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HOW DOES OUR NATIVE LANGUAGE AFFECT OUR CONCEPTION OF TIME?

Concepts, especially abstract concepts, such as TIME, are different depending on the language and culture.

I've been reading articles from Lera Boroditsky
http://www-psych.stanford.edu/~lera/

and I was wondering where else I could find information about the difference conceptions of time in different languages ​​and cultures and how these conceptions are reflected in the grammar of the language.

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  • Nov 16 2011: One thing that I find interesting is that sometimes we use time absolutes: The customer is "always" right, the bread "always" falls with the buttered side down, etc. We say "always" but in reality and what we mean is "usually" (at least for the buttered bread), but by expressing it as an absolute we might perceive it differently. I was reading an article about cognitive distortions where just by changing expressions like "I'm always stressed at work" by "I'm usually stressed at work" makes a difference in the perception of the amout of stress. It would be interesting to know if there's a language out there where things have to be expressed literally and how people perceive those things because of their language.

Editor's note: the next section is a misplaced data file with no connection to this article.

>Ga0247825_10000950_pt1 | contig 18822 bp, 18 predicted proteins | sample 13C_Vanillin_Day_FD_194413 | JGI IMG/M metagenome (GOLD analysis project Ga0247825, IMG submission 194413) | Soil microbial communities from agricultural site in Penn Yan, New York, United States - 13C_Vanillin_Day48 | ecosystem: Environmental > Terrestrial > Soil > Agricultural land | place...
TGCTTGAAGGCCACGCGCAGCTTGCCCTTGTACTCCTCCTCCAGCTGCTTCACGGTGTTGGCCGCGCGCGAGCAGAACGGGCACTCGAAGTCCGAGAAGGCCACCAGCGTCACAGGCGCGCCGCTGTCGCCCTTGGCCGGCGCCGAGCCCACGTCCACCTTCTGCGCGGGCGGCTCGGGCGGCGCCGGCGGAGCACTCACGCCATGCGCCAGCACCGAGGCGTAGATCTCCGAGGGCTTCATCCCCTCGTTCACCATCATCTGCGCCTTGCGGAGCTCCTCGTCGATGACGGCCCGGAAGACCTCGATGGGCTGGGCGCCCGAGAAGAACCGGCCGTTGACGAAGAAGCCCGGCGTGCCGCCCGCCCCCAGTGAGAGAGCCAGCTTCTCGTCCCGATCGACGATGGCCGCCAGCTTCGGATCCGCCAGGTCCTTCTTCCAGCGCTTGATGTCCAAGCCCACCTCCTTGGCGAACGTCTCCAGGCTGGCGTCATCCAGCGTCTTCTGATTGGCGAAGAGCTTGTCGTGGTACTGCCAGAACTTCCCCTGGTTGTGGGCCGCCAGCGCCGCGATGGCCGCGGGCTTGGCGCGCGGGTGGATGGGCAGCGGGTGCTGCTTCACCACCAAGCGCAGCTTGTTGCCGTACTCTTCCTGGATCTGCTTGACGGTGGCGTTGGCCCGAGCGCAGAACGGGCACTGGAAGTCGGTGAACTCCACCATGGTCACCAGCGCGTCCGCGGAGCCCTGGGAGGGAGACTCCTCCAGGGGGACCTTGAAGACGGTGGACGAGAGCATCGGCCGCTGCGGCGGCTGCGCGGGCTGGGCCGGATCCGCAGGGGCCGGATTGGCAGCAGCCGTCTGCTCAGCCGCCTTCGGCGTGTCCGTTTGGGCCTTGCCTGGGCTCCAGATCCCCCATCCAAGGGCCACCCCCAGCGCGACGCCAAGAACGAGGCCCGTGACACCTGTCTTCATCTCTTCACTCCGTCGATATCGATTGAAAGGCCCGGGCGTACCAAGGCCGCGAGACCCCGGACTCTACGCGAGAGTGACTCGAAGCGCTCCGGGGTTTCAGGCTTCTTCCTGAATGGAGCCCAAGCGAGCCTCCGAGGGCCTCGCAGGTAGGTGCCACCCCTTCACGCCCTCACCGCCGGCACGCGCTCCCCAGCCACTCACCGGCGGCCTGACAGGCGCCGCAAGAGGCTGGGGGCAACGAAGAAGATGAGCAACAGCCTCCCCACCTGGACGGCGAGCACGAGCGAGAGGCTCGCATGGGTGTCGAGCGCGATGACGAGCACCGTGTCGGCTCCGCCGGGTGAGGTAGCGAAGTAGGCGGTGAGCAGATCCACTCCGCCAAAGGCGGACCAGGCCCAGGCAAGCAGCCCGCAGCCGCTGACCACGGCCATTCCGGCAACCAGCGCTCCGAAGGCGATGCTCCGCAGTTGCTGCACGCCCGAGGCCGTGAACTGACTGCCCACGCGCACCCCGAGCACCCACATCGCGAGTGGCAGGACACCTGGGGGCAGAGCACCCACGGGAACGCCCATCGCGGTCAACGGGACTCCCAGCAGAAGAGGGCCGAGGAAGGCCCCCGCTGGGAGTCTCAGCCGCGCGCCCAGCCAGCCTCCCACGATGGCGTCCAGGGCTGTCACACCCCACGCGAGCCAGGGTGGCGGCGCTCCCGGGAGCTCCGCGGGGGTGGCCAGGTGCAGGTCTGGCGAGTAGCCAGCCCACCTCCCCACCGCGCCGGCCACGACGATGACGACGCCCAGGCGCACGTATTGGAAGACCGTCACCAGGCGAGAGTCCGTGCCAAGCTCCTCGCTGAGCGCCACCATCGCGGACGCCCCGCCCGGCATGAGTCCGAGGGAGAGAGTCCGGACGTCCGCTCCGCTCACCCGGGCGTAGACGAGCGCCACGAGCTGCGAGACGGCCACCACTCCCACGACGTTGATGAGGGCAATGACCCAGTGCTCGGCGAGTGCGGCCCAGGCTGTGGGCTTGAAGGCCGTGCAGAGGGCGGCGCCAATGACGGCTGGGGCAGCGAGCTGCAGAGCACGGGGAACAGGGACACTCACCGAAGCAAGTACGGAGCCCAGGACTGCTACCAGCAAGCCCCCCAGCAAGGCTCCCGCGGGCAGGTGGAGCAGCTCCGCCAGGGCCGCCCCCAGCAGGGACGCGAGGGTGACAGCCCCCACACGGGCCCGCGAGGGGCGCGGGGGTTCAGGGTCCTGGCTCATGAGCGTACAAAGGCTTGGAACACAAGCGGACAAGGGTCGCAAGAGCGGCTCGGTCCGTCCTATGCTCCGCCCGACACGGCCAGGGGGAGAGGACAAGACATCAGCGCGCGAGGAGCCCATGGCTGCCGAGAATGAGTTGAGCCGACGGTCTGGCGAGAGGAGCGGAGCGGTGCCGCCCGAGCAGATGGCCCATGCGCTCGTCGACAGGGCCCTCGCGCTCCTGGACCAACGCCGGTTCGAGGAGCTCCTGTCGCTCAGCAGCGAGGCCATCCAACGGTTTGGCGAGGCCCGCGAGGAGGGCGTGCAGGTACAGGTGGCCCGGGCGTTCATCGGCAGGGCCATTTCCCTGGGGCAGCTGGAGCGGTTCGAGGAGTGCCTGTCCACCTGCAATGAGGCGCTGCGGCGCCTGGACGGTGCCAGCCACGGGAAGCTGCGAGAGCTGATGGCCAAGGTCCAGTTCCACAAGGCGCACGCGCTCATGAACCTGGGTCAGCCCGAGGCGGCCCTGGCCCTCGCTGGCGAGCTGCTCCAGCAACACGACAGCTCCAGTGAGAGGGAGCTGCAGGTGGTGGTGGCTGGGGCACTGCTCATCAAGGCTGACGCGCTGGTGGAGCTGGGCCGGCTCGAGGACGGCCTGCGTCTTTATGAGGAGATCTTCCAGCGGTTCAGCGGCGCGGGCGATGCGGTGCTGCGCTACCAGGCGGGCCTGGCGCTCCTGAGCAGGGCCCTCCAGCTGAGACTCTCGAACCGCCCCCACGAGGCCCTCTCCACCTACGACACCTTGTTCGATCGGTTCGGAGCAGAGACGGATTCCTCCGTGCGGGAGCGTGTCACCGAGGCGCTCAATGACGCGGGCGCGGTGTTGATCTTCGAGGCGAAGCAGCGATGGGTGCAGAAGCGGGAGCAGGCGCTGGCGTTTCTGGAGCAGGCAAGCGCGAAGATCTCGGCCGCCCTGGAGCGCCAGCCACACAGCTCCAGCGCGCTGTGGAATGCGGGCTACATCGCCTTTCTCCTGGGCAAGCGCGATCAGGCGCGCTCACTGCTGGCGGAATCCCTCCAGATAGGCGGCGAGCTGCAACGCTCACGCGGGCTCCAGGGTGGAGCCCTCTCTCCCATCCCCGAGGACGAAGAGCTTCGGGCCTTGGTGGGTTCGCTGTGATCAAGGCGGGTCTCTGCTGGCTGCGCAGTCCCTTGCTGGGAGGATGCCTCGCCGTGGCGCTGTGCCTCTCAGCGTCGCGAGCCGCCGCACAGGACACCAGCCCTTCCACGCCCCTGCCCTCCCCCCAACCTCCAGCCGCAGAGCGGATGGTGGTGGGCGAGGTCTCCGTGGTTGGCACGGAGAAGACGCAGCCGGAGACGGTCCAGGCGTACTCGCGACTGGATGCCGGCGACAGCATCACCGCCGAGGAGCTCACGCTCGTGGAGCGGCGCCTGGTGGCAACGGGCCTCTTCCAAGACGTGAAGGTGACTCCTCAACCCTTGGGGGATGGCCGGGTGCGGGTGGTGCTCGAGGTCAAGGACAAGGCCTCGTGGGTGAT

• Nov 27 2011: Hello Jorge! Do you remeber where you read that article?
      I´ll check out cognitive distortions anyway, thank you very much!

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